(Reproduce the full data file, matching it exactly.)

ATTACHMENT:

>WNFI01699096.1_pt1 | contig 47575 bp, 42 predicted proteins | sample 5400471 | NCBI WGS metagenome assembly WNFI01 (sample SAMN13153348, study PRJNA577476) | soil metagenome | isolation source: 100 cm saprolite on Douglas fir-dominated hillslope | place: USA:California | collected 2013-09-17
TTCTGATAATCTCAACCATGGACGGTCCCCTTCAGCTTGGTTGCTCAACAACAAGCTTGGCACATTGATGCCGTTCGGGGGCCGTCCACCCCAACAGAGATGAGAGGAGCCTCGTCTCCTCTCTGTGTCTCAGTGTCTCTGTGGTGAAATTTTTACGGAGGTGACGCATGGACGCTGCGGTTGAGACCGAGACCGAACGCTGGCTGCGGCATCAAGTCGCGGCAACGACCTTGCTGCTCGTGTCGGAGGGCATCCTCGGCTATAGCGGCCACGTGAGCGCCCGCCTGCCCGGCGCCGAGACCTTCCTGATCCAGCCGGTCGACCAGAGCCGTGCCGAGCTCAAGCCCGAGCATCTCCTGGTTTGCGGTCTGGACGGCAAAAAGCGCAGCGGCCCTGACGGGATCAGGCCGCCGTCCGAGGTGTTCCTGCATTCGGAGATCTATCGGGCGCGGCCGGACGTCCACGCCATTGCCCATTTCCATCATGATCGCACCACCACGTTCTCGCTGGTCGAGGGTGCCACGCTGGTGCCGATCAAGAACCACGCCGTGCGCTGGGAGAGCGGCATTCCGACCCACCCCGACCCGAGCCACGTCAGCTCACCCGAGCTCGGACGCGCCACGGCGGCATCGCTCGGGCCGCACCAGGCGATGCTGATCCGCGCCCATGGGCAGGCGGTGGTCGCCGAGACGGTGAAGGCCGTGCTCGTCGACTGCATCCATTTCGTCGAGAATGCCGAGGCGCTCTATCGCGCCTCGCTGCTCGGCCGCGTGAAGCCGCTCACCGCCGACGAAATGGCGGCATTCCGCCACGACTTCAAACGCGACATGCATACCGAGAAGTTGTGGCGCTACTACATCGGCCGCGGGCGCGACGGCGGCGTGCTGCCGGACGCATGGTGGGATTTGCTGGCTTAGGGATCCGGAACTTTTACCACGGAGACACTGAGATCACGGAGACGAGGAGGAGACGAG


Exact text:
>WNFI01699096.1_pt1 | contig 47575 bp, 42 predicted proteins | sample 5400471 | NCBI WGS metagenome assembly WNFI01 (sample SAMN13153348, study PRJNA577476) | soil metagenome | isolation source: 100 cm saprolite on Douglas fir-dominated hillslope | place: USA:California | collected 2013-09-17
TTCTGATAATCTCAACCATGGACGGTCCCCTTCAGCTTGGTTGCTCAACAACAAGCTTGGCACATTGATGCCGTTCGGGGGCCGTCCACCCCAACAGAGATGAGAGGAGCCTCGTCTCCTCTCTGTGTCTCAGTGTCTCTGTGGTGAAATTTTTACGGAGGTGACGCATGGACGCTGCGGTTGAGACCGAGACCGAACGCTGGCTGCGGCATCAAGTCGCGGCAACGACCTTGCTGCTCGTGTCGGAGGGCATCCTCGGCTATAGCGGCCACGTGAGCGCCCGCCTGCCCGGCGCCGAGACCTTCCTGATCCAGCCGGTCGACCAGAGCCGTGCCGAGCTCAAGCCCGAGCATCTCCTGGTTTGCGGTCTGGACGGCAAAAAGCGCAGCGGCCCTGACGGGATCAGGCCGCCGTCCGAGGTGTTCCTGCATTCGGAGATCTATCGGGCGCGGCCGGACGTCCACGCCATTGCCCATTTCCATCATGATCGCACCACCACGTTCTCGCTGGTCGAGGGTGCCACGCTGGTGCCGATCAAGAACCACGCCGTGCGCTGGGAGAGCGGCATTCCGACCCACCCCGACCCGAGCCACGTCAGCTCACCCGAGCTCGGACGCGCCACGGCGGCATCGCTCGGGCCGCACCAGGCGATGCTGATCCGCGCCCATGGGCAGGCGGTGGTCGCCGAGACGGTGAAGGCCGTGCTCGTCGACTGCATCCATTTCGTCGAGAATGCCGAGGCGCTCTATCGCGCCTCGCTGCTCGGCCGCGTGAAGCCGCTCACCGCCGACGAAATGGCGGCATTCCGCCACGACTTCAAACGCGACATGCATACCGAGAAGTTGTGGCGCTACTACATCGGCCGCGGGCGCGACGGCGGCGTGCTGCCGGACGCATGGTGGGATTTGCTGGCTTAGGGATCCGGAACTTTTACCACGGAGACACTGAGATCACGGAGACGAGGAGGAGACGAG